Eventually I decided to give up my quest for the perfect musical instrument and, instead, do what I do best: listen and use my imagination. I wouldn’t walk anywhere without a Walkman and over time I learned to break down songs so that I could mentally tune into any instrument I wanted to. As my confidence grew I started to play along with the band. Initially, I’d choose one instrument – rhythm guitar, bass, drums – and play it for the duration of the song. With practice, I was able to move seamlessly from one instrument to the other, always playing the best lines, always in the limelight. Which in my imagination I loved, lapping up the attention and appreciation of the audience. I even learned to sing, in many styles and voices, female, male, falcetto, bass. I sounded fantastic and not remotely Exorcisty as you might expect. There really was no end to my imaginary talents.

There was a downside though. My urge to play music in real life did not go away. But I’d reached such a high standard in my imagination that trying to go through the motions necessary to learn something new was a painful and frustrating experience. When I tried to learn the ukulele I couldn’t stand the hiccoughing of my inflexible fingers which caused the instrument to buzz rather than sing. I had no patience and so never became good enough to play with other people. I cursed my excellent listening and imagination skills, useless with so little practical ability.

Then one day I had an epiphany. David Byrne, my favourite artist of all time, released a new record, a collaboration with a singer who goes by the name of St. Vincent and an 8 piece brass band. I suspected I’d love it and I did but it wasn’t until I watched a video of a performance that I was confronted with the truth. A truth which was reinforced the very next day in one of those events that seems like a coincidence but is simply what happens when you pay attention. I watched the first episode of David Simon’s Treme and such was the quality of joy in my heart that I failed to feel depressed, as I was supposed to, at the inadequacy and harshness of human response to the suffering of others.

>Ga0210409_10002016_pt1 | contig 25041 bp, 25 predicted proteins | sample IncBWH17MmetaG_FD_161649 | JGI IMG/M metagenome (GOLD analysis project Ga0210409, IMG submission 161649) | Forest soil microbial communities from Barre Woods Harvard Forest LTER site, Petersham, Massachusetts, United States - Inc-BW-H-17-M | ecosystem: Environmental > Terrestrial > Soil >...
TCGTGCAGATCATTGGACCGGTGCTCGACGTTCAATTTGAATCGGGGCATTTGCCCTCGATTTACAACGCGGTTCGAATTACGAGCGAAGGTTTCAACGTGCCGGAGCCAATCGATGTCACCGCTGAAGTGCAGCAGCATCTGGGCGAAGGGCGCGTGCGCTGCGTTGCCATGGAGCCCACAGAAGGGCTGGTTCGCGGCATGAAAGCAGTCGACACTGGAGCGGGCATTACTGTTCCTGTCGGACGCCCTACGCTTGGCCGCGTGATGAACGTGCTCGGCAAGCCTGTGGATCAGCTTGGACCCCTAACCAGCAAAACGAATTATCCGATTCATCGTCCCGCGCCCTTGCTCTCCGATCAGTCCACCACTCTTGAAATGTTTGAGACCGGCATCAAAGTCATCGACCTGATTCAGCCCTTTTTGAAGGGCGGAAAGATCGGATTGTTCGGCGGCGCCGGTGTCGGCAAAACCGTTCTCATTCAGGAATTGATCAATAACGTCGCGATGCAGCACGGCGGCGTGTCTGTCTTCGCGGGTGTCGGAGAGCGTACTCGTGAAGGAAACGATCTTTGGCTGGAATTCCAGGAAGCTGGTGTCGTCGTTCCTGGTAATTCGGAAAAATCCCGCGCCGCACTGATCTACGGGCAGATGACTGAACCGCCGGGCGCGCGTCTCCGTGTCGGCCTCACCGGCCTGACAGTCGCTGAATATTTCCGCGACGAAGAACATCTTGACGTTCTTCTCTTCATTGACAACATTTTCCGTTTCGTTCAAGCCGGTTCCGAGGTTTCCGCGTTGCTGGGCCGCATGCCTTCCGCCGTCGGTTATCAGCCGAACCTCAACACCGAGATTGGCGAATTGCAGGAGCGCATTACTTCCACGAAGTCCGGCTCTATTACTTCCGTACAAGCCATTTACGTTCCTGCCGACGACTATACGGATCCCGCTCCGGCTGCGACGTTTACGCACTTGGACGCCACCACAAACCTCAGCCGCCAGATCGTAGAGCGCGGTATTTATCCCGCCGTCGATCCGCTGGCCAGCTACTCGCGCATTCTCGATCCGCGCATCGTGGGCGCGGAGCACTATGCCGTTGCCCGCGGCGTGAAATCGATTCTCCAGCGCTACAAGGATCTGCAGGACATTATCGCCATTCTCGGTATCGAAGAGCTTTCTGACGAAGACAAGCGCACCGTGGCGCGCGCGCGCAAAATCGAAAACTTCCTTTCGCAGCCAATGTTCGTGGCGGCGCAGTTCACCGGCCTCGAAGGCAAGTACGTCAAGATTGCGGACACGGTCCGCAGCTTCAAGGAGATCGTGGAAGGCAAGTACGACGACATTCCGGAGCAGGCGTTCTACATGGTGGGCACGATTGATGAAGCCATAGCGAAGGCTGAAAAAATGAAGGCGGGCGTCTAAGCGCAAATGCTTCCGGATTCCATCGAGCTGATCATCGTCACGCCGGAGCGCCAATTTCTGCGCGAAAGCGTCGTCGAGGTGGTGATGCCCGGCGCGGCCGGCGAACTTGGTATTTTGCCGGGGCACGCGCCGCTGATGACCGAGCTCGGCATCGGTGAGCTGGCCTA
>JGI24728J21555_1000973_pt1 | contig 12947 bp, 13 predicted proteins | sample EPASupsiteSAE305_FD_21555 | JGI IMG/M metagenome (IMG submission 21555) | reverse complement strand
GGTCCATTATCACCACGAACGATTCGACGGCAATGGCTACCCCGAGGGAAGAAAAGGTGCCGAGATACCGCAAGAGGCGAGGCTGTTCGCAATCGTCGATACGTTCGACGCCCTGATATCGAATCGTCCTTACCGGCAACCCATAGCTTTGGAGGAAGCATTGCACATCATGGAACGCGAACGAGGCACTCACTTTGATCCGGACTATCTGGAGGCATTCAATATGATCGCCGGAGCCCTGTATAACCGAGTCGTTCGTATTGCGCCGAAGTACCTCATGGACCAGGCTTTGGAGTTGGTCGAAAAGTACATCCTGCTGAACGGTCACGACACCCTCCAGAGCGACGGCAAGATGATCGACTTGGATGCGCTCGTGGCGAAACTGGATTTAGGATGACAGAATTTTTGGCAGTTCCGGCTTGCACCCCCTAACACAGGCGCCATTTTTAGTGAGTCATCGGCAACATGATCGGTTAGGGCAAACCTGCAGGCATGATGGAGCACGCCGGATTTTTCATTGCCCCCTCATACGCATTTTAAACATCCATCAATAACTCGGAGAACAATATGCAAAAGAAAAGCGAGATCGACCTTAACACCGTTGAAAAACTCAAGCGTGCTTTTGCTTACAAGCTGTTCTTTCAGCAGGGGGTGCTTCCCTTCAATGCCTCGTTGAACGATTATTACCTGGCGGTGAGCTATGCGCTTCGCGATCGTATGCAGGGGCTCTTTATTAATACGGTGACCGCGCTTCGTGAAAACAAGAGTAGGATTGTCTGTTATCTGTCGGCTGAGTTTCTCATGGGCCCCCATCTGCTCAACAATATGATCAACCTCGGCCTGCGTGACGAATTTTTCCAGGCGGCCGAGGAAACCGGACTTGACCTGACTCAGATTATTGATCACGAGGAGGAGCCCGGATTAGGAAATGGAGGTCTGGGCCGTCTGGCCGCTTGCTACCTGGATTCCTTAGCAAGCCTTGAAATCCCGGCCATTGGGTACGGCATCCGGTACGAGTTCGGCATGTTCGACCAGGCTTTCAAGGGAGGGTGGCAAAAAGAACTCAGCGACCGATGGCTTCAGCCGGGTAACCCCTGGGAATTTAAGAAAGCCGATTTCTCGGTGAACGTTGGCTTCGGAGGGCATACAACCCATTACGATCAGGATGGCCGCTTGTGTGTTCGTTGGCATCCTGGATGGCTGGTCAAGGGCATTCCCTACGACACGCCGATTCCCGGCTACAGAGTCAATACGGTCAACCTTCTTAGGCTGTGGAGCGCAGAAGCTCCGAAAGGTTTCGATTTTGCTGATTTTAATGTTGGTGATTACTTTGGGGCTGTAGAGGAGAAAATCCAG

This is not me.

This is not me.

This is the truth and there is no getting away from it. I have to learn the sousaphone. That giant brass fossil of an instrument. A contraption that produces a noise so deep you feel it rather than hear it. I am a strudy women. By that I mean I’m about a stone and a half over weight, but also fairly tall and freakishly strong. I have lugged many a settee up and down a flight of stairs over the years. Single-handedly. I’d be up to it.

I just know I’ve found the perfect musical instrument for me. If I ever get a good job again and years later get made redundant with a generous pay off I will buy a beautiful, old, dented sousaphone and I will take lessons and move to New Orleans and form a band. I really will.

http://lovethisgiant.com/media/#.Uh6AOxbd7ww